MAR DEL PLATA – A cross section of Argentina’s burgeoning film industry was on display at the 29th Mar del Plata Film Festival, which unspooled November 22-30. In competition were a wide range of genres, including comedies, dramas, docus, and experimental pics.
Among the 12 pics in the Argentine competition section, comedies and docus were stand-outs, said juror Meghan Monsour, programming director of Mexico’s traveling docu film fest Ambulante, which is in talks to launch an Argentine version.
With perhaps only a few exceptions, most of the filmmakers vying for a prize in the Argentine competition sidebar were born in the ‘70s and ‘80s, representing the fast-growing crop of young filmmakers emerging from Argentina.
Not surprisingly, pics by the older generation showed a firmer command of their material. Dario Doria, whose black and white docu “Salud Rural” about a gentle doctor in the countryside, is 45.
Mariano Galperin, 52, presented a fiction-docu hybrid about Argentine rock-tango musician Daniel Melingo, “Su Realidad,” which enthralled fest auds with its playful verve, music and imagery.
Sebastian Schindel, 39, drew on his docu-making experience to expose the gritty truth behind Argentina’s meat industry in “The Boss: Anatomy of a Crime.” “I continue to enjoy eating meat,” he said wryly.
One of the youngest in the group, Leonardo D’Antoni, 33, combined improvisation and rehearsed lines to draw natural performances from his cast, led by French-Colombian actress Melanie Delloye-Betancourt, who is his wife and co-scribe in “Aventurera,” an otherwise traditional but slickly-made tale of ambition.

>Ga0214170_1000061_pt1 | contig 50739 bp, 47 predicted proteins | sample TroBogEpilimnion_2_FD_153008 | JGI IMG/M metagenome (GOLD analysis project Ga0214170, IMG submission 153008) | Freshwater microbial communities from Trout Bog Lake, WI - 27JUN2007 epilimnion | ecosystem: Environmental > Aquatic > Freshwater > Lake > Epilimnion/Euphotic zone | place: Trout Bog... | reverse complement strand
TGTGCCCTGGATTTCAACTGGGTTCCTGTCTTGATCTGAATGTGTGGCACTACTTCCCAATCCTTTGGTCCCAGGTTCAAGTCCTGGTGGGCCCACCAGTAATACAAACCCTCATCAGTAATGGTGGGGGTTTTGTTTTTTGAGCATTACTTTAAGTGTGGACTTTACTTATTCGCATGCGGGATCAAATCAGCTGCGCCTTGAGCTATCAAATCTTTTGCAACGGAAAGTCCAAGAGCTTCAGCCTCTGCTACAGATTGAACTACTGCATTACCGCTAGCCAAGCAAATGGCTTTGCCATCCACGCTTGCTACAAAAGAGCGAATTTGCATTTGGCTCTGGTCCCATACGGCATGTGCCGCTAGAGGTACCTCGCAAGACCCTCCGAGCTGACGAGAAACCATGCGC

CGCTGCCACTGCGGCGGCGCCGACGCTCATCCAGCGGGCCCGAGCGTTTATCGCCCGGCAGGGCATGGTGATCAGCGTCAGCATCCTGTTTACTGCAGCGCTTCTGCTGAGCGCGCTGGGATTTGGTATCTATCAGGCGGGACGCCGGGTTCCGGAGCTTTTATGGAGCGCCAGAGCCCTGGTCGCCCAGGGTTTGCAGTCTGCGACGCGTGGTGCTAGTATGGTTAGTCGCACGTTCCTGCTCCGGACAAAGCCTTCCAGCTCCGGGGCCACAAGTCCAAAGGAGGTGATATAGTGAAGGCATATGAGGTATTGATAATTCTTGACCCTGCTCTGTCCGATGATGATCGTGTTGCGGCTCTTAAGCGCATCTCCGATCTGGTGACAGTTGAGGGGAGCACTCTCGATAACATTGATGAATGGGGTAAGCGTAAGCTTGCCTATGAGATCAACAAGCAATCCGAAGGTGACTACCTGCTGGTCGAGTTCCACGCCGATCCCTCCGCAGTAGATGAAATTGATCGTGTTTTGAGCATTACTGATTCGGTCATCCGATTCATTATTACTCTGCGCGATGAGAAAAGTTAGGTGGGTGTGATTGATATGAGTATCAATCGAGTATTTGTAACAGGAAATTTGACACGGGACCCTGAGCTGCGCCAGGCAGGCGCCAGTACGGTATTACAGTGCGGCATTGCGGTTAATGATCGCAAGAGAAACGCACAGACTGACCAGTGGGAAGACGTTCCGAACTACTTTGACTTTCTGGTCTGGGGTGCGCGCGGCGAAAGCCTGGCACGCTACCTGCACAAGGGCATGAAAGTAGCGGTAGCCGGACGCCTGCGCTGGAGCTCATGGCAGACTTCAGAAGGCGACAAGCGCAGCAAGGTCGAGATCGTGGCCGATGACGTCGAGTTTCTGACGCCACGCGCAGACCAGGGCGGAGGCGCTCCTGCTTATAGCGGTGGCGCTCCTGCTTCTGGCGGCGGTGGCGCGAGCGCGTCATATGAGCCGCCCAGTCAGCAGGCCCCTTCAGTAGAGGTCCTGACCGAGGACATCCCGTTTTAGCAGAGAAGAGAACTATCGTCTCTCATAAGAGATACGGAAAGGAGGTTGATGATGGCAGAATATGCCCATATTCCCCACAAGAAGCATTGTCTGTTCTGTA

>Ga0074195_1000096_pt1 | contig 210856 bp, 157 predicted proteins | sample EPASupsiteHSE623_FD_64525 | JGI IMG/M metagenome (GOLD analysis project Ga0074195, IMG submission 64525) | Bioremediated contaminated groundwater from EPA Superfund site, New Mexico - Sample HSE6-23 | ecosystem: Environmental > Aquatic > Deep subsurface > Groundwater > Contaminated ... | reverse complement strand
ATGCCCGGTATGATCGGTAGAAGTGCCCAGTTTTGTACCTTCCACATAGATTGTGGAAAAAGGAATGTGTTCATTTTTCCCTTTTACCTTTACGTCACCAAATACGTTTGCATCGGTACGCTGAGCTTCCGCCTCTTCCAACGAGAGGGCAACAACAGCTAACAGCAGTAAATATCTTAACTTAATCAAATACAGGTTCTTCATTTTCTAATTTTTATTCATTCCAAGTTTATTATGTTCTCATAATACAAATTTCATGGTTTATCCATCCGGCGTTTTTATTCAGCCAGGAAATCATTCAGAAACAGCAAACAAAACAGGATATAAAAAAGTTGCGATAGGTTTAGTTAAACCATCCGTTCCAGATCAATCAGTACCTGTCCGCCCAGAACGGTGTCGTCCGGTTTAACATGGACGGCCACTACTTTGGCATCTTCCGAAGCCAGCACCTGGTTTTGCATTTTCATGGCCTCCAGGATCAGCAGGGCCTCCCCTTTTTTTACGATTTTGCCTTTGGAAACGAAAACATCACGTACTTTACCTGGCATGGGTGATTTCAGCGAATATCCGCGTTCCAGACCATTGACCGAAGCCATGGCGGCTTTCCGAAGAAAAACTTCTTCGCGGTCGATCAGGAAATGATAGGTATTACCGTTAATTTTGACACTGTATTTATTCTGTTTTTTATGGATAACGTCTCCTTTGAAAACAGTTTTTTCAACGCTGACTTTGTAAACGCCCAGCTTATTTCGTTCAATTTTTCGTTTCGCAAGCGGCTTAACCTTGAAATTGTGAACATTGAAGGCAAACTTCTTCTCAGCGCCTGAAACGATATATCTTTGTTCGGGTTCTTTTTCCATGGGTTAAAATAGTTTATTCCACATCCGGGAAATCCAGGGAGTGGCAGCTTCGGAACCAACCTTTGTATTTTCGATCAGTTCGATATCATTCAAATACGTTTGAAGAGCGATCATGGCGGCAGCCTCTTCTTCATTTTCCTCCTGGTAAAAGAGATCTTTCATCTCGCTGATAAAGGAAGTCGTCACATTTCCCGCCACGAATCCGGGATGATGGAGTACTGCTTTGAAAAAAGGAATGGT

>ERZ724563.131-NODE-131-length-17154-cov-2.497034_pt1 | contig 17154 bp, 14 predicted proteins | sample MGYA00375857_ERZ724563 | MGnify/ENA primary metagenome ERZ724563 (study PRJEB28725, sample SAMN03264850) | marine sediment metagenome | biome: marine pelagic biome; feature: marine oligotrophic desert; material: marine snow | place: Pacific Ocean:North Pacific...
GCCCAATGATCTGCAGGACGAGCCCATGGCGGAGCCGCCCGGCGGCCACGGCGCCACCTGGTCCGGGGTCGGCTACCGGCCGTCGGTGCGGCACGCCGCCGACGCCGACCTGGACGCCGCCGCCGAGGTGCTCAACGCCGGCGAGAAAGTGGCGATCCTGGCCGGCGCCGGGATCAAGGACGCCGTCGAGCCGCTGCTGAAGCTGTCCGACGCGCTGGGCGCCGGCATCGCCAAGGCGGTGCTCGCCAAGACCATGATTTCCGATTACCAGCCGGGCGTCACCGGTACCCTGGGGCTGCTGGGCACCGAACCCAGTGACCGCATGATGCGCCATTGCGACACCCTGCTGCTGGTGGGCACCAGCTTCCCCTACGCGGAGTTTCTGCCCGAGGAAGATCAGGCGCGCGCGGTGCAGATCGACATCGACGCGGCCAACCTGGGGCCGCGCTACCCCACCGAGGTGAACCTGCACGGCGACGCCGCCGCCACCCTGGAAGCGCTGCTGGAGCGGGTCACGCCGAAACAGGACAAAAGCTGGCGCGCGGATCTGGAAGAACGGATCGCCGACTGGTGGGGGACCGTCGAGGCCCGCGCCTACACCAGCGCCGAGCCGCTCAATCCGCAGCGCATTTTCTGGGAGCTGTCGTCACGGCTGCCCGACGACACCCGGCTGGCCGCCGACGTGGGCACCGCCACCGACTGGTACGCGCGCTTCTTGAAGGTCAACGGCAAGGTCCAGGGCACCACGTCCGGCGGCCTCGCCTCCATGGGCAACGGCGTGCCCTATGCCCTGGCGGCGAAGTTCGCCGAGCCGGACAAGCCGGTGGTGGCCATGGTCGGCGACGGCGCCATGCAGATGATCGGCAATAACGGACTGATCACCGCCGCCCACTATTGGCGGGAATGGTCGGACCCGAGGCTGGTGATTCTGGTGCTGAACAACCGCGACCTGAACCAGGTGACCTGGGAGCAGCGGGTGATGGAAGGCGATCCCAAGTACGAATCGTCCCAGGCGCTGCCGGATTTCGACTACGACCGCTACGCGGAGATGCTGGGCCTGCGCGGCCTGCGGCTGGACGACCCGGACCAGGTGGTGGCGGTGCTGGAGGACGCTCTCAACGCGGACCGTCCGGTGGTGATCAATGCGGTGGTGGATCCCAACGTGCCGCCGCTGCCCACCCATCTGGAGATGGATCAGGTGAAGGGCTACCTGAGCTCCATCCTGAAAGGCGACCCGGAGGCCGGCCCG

Humor is a key element in Adrian Biniez’s “El 5 de Talleres,” Federico Sosa’s “Yo se lo que Envenena,” and Jazmin Stuart’s “Pistas para Volver a Casa,” likely making them the most mainstream of the lot.
The festival is hamstrung, in a way, by its mandate that all Argentine pics in competition may not have screened elsewhere in the country. “Since we’re held at the end of the year, some filmmakers would rather opt for an earlier festival so that they can collect their subsidies from [film institute] INCAA before year end,” said festival artistic director Fernando Spiner. “Otherwise they collect them next year.”
Despite this, Mar del Plata brought in filmmakers who have usually opted to preem their pics at rival fests or abroad.
For the first time, Lisandro Alonso, a Cannes regular, came to Mar del Plata with his latest pic, “Jauja” to vie for a prize in the international section. Raul Perrone, who normally frequents the Buenos Aires indie film fest BAFICI, brought his poetic film essay “Favula” to compete in the Latin American sidebar.
It may have helped that Spiner, who is just on his second year at Mar del Plata, is an accomplished film director himself, and plumbed his close connections to Argentina’s vibrant film community to lure top talent. Damian Szifron, whose “Wild Tales” has been a local box office phenomenon (3.35 million admissions/$18 million and counting), made a quick visit to the fest, which presented his 2015 Foreign Oscar contender at a free outdoor screening by the beach.